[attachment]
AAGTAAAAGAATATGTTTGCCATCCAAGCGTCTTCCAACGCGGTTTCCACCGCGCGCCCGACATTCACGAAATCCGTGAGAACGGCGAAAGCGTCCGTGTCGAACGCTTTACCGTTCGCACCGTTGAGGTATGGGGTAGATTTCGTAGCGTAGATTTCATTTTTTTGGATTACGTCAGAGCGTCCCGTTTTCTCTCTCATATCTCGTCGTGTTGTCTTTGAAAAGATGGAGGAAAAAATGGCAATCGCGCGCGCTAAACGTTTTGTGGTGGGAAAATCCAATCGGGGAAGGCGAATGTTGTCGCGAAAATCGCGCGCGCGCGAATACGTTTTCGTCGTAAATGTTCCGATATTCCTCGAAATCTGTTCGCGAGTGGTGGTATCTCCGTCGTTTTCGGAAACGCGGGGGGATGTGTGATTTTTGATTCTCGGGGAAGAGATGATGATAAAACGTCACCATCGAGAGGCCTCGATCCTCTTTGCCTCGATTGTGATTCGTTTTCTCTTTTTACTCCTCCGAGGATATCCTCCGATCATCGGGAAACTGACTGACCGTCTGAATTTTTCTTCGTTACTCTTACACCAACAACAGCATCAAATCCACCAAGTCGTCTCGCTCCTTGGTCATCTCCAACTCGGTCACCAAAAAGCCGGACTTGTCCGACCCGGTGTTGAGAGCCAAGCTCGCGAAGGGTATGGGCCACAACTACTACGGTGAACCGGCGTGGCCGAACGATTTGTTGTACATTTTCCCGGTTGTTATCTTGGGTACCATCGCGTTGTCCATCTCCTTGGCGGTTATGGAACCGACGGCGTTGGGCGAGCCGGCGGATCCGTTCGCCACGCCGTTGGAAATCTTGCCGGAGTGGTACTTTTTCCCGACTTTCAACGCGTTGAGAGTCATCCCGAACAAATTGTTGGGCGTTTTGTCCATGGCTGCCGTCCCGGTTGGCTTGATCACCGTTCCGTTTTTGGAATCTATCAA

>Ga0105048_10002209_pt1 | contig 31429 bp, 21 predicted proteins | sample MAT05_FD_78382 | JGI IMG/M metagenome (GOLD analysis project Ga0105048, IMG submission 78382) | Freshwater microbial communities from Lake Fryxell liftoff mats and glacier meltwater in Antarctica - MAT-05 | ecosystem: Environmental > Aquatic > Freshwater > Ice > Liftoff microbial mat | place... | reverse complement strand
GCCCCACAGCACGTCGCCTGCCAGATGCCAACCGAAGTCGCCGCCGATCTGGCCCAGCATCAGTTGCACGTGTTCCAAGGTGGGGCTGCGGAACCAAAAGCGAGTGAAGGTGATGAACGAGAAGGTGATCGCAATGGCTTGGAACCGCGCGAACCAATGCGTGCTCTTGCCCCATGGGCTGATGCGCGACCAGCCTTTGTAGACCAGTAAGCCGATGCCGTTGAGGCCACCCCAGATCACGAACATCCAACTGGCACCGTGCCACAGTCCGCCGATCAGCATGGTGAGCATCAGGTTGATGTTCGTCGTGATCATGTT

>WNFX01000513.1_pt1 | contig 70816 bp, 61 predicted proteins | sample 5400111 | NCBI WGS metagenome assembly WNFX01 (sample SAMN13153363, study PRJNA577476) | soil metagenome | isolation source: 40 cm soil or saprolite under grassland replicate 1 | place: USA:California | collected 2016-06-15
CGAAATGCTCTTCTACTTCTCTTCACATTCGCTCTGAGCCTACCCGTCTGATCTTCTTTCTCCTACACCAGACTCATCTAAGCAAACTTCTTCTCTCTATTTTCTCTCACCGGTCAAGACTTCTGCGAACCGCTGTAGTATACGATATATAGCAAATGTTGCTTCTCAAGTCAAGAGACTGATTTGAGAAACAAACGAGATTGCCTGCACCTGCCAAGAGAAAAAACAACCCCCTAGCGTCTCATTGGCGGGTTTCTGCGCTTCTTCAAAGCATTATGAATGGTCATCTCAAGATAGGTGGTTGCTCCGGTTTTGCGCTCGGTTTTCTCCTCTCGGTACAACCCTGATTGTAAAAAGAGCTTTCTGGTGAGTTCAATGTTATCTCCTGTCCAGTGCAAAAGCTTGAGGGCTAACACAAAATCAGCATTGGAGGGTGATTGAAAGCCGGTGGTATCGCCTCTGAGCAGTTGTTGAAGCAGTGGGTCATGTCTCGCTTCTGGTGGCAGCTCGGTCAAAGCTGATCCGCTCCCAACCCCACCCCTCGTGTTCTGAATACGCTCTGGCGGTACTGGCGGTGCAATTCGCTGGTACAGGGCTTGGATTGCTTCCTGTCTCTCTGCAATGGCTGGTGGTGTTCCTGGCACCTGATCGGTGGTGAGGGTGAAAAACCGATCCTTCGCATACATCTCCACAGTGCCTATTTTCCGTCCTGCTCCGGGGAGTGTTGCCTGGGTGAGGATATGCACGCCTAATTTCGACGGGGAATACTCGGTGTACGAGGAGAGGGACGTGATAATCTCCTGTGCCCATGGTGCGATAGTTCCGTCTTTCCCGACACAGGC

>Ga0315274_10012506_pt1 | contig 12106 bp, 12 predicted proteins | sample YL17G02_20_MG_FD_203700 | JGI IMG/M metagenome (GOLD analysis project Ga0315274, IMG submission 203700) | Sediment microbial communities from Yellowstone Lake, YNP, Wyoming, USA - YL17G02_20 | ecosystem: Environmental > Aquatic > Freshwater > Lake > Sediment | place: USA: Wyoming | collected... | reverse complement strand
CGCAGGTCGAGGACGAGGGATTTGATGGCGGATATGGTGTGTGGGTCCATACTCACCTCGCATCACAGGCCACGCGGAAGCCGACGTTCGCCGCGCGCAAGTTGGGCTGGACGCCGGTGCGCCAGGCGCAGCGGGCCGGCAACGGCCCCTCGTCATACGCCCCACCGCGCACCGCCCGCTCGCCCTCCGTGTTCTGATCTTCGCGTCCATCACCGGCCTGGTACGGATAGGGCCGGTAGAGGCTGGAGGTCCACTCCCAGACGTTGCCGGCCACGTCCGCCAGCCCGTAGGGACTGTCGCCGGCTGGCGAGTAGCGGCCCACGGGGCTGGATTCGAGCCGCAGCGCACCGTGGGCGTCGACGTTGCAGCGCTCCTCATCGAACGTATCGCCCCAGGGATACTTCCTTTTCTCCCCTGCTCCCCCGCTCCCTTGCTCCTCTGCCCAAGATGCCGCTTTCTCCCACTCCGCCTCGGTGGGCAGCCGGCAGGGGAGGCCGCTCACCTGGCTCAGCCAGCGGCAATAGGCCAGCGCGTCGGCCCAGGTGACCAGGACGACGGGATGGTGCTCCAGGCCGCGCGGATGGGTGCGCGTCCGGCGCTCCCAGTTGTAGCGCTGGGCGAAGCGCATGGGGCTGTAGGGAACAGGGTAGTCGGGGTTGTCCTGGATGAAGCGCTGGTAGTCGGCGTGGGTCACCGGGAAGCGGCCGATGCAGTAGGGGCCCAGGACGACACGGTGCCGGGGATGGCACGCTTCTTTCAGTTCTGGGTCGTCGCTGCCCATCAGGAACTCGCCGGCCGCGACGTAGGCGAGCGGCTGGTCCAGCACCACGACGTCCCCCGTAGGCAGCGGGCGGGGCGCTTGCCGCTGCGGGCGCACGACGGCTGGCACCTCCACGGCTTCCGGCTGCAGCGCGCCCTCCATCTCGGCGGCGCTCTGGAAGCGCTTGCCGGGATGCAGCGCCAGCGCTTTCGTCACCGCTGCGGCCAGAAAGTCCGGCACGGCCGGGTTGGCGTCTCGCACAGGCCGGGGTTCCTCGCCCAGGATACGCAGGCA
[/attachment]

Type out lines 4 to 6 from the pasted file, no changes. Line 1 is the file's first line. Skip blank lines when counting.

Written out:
>WNFX01000513.1_pt1 | contig 70816 bp, 61 predicted proteins | sample 5400111 | NCBI WGS metagenome assembly WNFX01 (sample SAMN13153363, study PRJNA577476) | soil metagenome | isolation source: 40 cm soil or saprolite under grassland replicate 1 | place: USA:California | collected 2016-06-15
CGAAATGCTCTTCTACTTCTCTTCACATTCGCTCTGAGCCTACCCGTCTGATCTTCTTTCTCCTACACCAGACTCATCTAAGCAAACTTCTTCTCTCTATTTTCTCTCACCGGTCAAGACTTCTGCGAACCGCTGTAGTATACGATATATAGCAAATGTTGCTTCTCAAGTCAAGAGACTGATTTGAGAAACAAACGAGATTGCCTGCACCTGCCAAGAGAAAAAACAACCCCCTAGCGTCTCATTGGCGGGTTTCTGCGCTTCTTCAAAGCATTATGAATGGTCATCTCAAGATAGGTGGTTGCTCCGGTTTTGCGCTCGGTTTTCTCCTCTCGGTACAACCCTGATTGTAAAAAGAGCTTTCTGGTGAGTTCAATGTTATCTCCTGTCCAGTGCAAAAGCTTGAGGGCTAACACAAAATCAGCATTGGAGGGTGATTGAAAGCCGGTGGTATCGCCTCTGAGCAGTTGTTGAAGCAGTGGGTCATGTCTCGCTTCTGGTGGCAGCTCGGTCAAAGCTGATCCGCTCCCAACCCCACCCCTCGTGTTCTGAATACGCTCTGGCGGTACTGGCGGTGCAATTCGCTGGTACAGGGCTTGGATTGCTTCCTGTCTCTCTGCAATGGCTGGTGGTGTTCCTGGCACCTGATCGGTGGTGAGGGTGAAAAACCGATCCTTCGCATACATCTCCACAGTGCCTATTTTCCGTCCTGCTCCGGGGAGTGTTGCCTGGGTGAGGATATGCACGCCTAATTTCGACGGGGAATACTCGGTGTACGAGGAGAGGGACGTGATAATCTCCTGTGCCCATGGTGCGATAGTTCCGTCTTTCCCGACACAGGC

>Ga0315274_10012506_pt1 | contig 12106 bp, 12 predicted proteins | sample YL17G02_20_MG_FD_203700 | JGI IMG/M metagenome (GOLD analysis project Ga0315274, IMG submission 203700) | Sediment microbial communities from Yellowstone Lake, YNP, Wyoming, USA - YL17G02_20 | ecosystem: Environmental > Aquatic > Freshwater > Lake > Sediment | place: USA: Wyoming | collected... | reverse complement strand